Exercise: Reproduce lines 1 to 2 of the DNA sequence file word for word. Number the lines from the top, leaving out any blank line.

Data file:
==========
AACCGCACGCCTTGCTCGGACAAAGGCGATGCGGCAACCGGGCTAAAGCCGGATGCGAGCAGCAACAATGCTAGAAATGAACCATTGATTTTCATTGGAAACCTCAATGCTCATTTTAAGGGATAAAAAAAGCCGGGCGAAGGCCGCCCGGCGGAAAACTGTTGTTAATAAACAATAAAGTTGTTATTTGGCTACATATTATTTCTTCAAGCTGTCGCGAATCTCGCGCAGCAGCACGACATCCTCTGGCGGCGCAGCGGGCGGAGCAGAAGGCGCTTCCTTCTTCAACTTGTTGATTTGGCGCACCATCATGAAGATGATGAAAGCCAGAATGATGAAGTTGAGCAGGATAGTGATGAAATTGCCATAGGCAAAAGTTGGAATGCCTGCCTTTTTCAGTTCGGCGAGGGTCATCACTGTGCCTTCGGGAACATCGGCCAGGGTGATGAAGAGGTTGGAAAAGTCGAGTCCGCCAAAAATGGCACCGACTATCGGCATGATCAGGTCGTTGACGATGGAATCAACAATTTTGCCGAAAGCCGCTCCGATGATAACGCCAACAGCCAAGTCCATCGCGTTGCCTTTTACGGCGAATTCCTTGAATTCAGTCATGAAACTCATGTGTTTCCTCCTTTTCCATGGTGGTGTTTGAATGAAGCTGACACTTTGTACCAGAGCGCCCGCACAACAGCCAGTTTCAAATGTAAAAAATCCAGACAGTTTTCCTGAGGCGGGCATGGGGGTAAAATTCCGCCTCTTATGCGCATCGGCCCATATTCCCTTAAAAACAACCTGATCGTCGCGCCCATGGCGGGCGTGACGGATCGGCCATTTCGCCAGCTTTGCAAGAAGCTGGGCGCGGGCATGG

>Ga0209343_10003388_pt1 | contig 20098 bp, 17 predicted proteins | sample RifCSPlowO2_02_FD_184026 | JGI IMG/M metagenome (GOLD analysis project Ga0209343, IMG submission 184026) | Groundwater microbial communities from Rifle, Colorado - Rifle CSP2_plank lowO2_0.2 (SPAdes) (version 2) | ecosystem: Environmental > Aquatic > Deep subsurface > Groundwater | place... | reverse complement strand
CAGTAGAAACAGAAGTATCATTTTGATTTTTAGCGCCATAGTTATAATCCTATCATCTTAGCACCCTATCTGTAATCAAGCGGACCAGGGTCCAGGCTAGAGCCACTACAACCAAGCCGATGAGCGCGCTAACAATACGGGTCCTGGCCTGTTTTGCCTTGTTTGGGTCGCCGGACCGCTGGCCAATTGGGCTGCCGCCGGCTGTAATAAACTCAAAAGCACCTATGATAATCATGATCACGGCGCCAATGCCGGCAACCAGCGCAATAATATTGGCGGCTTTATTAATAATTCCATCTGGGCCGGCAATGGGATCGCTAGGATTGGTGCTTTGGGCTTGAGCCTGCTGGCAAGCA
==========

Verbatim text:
AACCGCACGCCTTGCTCGGACAAAGGCGATGCGGCAACCGGGCTAAAGCCGGATGCGAGCAGCAACAATGCTAGAAATGAACCATTGATTTTCATTGGAAACCTCAATGCTCATTTTAAGGGATAAAAAAAGCCGGGCGAAGGCCGCCCGGCGGAAAACTGTTGTTAATAAACAATAAAGTTGTTATTTGGCTACATATTATTTCTTCAAGCTGTCGCGAATCTCGCGCAGCAGCACGACATCCTCTGGCGGCGCAGCGGGCGGAGCAGAAGGCGCTTCCTTCTTCAACTTGTTGATTTGGCGCACCATCATGAAGATGATGAAAGCCAGAATGATGAAGTTGAGCAGGATAGTGATGAAATTGCCATAGGCAAAAGTTGGAATGCCTGCCTTTTTCAGTTCGGCGAGGGTCATCACTGTGCCTTCGGGAACATCGGCCAGGGTGATGAAGAGGTTGGAAAAGTCGAGTCCGCCAAAAATGGCACCGACTATCGGCATGATCAGGTCGTTGACGATGGAATCAACAATTTTGCCGAAAGCCGCTCCGATGATAACGCCAACAGCCAAGTCCATCGCGTTGCCTTTTACGGCGAATTCCTTGAATTCAGTCATGAAACTCATGTGTTTCCTCCTTTTCCATGGTGGTGTTTGAATGAAGCTGACACTTTGTACCAGAGCGCCCGCACAACAGCCAGTTTCAAATGTAAAAAATCCAGACAGTTTTCCTGAGGCGGGCATGGGGGTAAAATTCCGCCTCTTATGCGCATCGGCCCATATTCCCTTAAAAACAACCTGATCGTCGCGCCCATGGCGGGCGTGACGGATCGGCCATTTCGCCAGCTTTGCAAGAAGCTGGGCGCGGGCATGG

>Ga0209343_10003388_pt1 | contig 20098 bp, 17 predicted proteins | sample RifCSPlowO2_02_FD_184026 | JGI IMG/M metagenome (GOLD analysis project Ga0209343, IMG submission 184026) | Groundwater microbial communities from Rifle, Colorado - Rifle CSP2_plank lowO2_0.2 (SPAdes) (version 2) | ecosystem: Environmental > Aquatic > Deep subsurface > Groundwater | place... | reverse complement strand